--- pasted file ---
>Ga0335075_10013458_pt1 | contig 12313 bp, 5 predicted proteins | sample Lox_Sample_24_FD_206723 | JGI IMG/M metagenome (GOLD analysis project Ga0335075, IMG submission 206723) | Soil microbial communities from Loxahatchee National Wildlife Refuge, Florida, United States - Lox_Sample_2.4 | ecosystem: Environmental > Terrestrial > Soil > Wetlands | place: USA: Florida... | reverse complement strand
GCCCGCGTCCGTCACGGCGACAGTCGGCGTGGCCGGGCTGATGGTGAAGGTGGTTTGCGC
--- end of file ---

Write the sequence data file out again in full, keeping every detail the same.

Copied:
>Ga0335075_10013458_pt1 | contig 12313 bp, 5 predicted proteins | sample Lox_Sample_24_FD_206723 | JGI IMG/M metagenome (GOLD analysis project Ga0335075, IMG submission 206723) | Soil microbial communities from Loxahatchee National Wildlife Refuge, Florida, United States - Lox_Sample_2.4 | ecosystem: Environmental > Terrestrial > Soil > Wetlands | place: USA: Florida... | reverse complement strand
GCCCGCGTCCGTCACGGCGACAGTCGGCGTGGCCGGGCTGATGGTGAAGGTGGTTTGCGC